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The Power in a Word

In no field of scientific medicine is sexism so entrenched as in the language used in women’s health.

dr. keefer

Dr. Keefer

In no field of scientific medicine is sexism so entrenched as in the language used in women’s health. 

We find phrases like “estimated date of confinement” to describe the due date as if a laboring woman was a criminal or a wild animal needing to be caged up.

We label a women’s cervix “incompetent” or “unfavourable” when it is too loose or too tight.

We “allow” a woman a “trial” of labour and then “C-section” her when she “fails,” or doesn’t progress according to our schedules.

However there is one term that I come across on almost every shift as an emergency department doctor that I hate using it: “miscarriage.”

We know that up to 31% of all pregnancies end in miscarriage. Many women miscarry so early in their pregnancy that they are not even aware that they were pregnant.

Of women who know they are pregnant up to 20% will suffer a miscarriage in the first trimester. Why is this so common?

Early pregnancy losses occurring before 8-12weeks are most frequently due to a genetic abnormality of the fetus. This does not imply a problem in either mom or dad’s genes but rather that the coming together of the genetic material (chromosomes) of the mother and father is a very complex process that has many opportunities to go wrong.

Down’s syndrome is perhaps the most common chromosomal abnormality, in which there are three chromosome #21 instead of two. It most often leads to a fetus, which survives, and becomes a baby. However there are a host of other chromosomal mismatches, deletions and duplications that result in the creation of a fetus that cannot survive to full term in the uterus or in the outside world.

This results in a complex signaling between the fetus and the mother leading to the fetus leaving the mother’s body.

In counseling a young woman about the early loss of her pregnancy it is essential to communicate that she did nothing wrong to cause the miscarriage. Of course trying to lead a healthy lifestyle by avoiding cigarettes, alcohol and drugs and eating a healthy diet as much as possible, will bear fruits in every aspect of your overall health including fertility.

However, the very term miscarriage implies that the woman has made a mistake. That her grip was not strong enough, or that her body not a welcoming enough space for a little one. And this is not true!

There is power in a word! Miscarriage is common. It is not the fault of the mother. It’s time to move past the stigma and shaming. It’s time that doctors find a better way of speaking with their female patients. I am told that the word for miscarriage in Kanien’kéha is Wa’akowiron:ti: “she lost a baby”. It is a simple phrase that acknowledges the loss and hopefully doesn’t imply blame. I will start communicating better with my female patients by using words like “you have suffered an early pregnancy loss” instead of the word miscarriage.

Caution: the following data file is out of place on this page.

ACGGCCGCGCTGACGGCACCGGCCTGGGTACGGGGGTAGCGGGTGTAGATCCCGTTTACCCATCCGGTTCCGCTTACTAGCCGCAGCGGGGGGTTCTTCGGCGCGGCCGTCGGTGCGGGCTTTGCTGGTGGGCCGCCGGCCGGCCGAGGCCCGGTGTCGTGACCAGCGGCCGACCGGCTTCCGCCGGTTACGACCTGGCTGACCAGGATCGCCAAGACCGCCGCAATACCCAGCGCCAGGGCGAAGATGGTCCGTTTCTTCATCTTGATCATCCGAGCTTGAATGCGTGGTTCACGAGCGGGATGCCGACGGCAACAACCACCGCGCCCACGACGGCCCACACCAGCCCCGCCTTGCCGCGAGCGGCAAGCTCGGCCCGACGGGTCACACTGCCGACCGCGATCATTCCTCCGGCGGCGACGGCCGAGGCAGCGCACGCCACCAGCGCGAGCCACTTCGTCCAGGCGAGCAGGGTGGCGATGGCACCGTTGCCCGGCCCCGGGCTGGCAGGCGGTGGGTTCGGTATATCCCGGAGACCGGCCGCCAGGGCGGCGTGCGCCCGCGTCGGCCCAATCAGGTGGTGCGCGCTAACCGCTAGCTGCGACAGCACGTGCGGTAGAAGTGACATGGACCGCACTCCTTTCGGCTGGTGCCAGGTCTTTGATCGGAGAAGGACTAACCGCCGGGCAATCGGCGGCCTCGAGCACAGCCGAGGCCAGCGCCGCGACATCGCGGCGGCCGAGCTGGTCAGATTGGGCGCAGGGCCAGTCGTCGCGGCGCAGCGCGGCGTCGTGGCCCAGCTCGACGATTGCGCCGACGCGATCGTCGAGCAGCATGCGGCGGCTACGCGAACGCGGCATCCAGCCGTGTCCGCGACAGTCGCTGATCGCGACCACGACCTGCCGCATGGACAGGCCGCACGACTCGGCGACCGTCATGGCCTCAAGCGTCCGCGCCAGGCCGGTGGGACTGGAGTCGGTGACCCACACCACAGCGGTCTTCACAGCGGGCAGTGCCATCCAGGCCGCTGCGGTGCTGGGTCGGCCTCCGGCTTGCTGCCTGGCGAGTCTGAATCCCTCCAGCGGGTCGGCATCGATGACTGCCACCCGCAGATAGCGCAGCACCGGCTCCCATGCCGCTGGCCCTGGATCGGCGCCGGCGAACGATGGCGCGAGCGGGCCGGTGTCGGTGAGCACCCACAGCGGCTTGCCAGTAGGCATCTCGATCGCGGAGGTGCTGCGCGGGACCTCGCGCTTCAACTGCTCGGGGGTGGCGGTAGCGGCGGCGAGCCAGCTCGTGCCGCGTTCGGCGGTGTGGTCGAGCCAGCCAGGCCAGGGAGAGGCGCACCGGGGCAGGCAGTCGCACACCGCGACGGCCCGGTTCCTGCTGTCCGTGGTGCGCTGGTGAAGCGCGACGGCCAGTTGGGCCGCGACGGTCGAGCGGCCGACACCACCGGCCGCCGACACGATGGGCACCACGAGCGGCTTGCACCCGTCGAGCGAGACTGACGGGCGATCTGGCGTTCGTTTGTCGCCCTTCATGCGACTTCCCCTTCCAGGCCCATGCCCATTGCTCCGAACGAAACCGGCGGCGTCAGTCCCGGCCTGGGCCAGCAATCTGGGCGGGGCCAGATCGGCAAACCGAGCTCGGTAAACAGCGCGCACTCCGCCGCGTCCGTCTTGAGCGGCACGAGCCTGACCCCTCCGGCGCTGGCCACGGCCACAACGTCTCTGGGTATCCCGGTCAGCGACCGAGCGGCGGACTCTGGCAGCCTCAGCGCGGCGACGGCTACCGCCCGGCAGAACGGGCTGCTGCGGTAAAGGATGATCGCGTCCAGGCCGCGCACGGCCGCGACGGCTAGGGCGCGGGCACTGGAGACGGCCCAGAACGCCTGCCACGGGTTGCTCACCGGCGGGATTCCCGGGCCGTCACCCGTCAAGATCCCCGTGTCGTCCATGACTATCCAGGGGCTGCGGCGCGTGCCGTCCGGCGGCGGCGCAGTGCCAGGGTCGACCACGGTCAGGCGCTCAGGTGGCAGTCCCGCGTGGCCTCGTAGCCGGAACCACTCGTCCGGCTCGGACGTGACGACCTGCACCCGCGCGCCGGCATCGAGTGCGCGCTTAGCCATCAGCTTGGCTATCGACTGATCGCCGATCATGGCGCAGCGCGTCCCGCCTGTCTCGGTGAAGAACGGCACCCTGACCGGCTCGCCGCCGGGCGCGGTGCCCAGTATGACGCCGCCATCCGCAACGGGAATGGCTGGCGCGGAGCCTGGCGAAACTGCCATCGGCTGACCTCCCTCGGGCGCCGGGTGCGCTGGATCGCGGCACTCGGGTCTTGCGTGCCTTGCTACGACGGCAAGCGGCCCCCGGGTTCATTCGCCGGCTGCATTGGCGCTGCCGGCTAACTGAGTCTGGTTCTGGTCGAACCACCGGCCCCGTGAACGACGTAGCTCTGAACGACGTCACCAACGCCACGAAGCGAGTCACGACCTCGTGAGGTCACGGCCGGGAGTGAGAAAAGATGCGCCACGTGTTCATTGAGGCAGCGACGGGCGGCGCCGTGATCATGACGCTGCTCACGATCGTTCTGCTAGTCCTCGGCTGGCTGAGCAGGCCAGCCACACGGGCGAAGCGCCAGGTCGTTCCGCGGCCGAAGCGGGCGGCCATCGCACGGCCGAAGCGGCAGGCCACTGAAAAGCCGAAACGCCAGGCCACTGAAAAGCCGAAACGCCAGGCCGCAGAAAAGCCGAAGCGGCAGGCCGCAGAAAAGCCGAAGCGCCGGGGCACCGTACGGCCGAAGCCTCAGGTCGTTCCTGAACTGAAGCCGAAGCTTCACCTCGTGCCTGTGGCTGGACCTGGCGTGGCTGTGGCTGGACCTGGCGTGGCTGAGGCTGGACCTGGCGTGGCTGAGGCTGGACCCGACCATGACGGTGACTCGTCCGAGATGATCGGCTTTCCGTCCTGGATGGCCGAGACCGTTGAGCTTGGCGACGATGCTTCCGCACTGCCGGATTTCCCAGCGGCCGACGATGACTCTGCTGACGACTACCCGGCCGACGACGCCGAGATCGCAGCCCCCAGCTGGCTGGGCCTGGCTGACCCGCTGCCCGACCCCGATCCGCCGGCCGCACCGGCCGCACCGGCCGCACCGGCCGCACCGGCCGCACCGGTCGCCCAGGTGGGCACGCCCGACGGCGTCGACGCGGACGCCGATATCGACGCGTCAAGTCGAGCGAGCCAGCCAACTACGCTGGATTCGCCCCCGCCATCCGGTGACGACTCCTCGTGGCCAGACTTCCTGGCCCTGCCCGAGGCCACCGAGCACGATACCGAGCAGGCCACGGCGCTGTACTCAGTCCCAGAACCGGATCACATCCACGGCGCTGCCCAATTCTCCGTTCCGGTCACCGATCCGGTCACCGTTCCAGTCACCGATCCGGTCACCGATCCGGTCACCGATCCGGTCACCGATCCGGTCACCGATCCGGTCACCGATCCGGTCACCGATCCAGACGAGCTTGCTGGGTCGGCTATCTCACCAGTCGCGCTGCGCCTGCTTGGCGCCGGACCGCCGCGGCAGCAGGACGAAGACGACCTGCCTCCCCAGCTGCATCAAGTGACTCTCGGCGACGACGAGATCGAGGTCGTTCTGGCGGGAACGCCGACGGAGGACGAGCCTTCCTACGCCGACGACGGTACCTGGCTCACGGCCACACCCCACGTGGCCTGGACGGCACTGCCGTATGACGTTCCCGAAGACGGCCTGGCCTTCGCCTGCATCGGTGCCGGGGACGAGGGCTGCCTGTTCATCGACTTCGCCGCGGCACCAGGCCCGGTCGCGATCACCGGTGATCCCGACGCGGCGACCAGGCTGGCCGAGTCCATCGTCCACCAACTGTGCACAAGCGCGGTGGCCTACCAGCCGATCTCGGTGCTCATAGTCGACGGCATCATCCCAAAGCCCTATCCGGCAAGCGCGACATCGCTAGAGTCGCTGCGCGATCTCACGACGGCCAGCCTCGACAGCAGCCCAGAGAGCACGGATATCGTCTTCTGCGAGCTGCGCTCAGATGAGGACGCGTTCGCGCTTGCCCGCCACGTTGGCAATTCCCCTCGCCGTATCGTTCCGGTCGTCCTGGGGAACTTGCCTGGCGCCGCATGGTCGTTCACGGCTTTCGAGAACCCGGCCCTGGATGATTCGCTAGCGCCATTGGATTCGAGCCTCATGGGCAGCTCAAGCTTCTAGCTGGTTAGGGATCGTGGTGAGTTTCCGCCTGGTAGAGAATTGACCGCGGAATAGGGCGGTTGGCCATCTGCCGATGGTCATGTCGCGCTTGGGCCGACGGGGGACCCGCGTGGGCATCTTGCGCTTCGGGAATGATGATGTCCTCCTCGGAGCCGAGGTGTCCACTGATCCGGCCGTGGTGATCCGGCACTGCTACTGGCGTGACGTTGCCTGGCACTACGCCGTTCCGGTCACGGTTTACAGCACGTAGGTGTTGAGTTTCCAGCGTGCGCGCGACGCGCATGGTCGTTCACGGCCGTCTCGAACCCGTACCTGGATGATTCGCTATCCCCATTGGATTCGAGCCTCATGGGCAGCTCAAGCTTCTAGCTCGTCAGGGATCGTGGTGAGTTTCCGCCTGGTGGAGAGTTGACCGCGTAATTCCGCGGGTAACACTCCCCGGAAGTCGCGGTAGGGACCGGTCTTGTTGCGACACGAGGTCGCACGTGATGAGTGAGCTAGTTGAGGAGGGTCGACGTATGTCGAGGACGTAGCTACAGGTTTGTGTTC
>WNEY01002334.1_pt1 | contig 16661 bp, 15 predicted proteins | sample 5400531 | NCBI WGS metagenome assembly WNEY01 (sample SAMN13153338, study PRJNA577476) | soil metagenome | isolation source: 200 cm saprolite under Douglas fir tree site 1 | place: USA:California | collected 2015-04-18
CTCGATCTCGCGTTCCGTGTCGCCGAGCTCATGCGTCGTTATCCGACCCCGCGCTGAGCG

Communicating with patients is an art and it does require endless practice and benefits from feedback. If you have any suggestions for how to better communicate with patients or for other topics you would like to see addressed in the Two Row Times health section please write to chris.keefer@tworowtimes.com

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4 Comments

  • Lia Tarachansky
    June 13, 2014, 2:26 am

    Dead Dr. Keefer,
    Thank you for writing this encouraging column, I wish more doctors thoughts deeply about sexism and terminology. In your next column maybe you can talk about your experiences working in high-violence centres such as Gaza and Baltimore?

    REPLY
  • An Opinion
    June 12, 2014, 9:41 am

    in the 20s when sciences wanted to become “serious” the first thing they did was get rid of the women. The book “Arrowsmith” by Sinclair Lewis illustrates this period of history.

    So men had to rediscover slowly what midwives had known for centuries and introduced strange practices to make it more convenient for the male doctor instead of for the patient.

    REPLY
  • Rahmat Costas
    June 12, 2014, 8:15 am

    This is a great article. It
    not only reflects on how women get treated clinically, but also how most
    doctors see their patients in general. Proper communication, interest and
    caring when treating patients is paramount for the true doctor. This is what we
    don’t see often, but this is what we all need in the medicine arena. Thank you for writting this article!
    Rahmat.

    REPLY
  • seanda wilkins
    June 11, 2014, 11:08 pm

    I work for Bereaved Families of Ontario-Southwest Region. Many of our clients are bereaved Mothers (and their partners) that have experienced the death of their early term baby. I have posted this article to our FB wall as I think that this provocative perspective of language will enable healing…words are powerful and the terms used to express this kind of painful loss should reflect compassion and understanding. Thank you for writing and posting this article!

    REPLY

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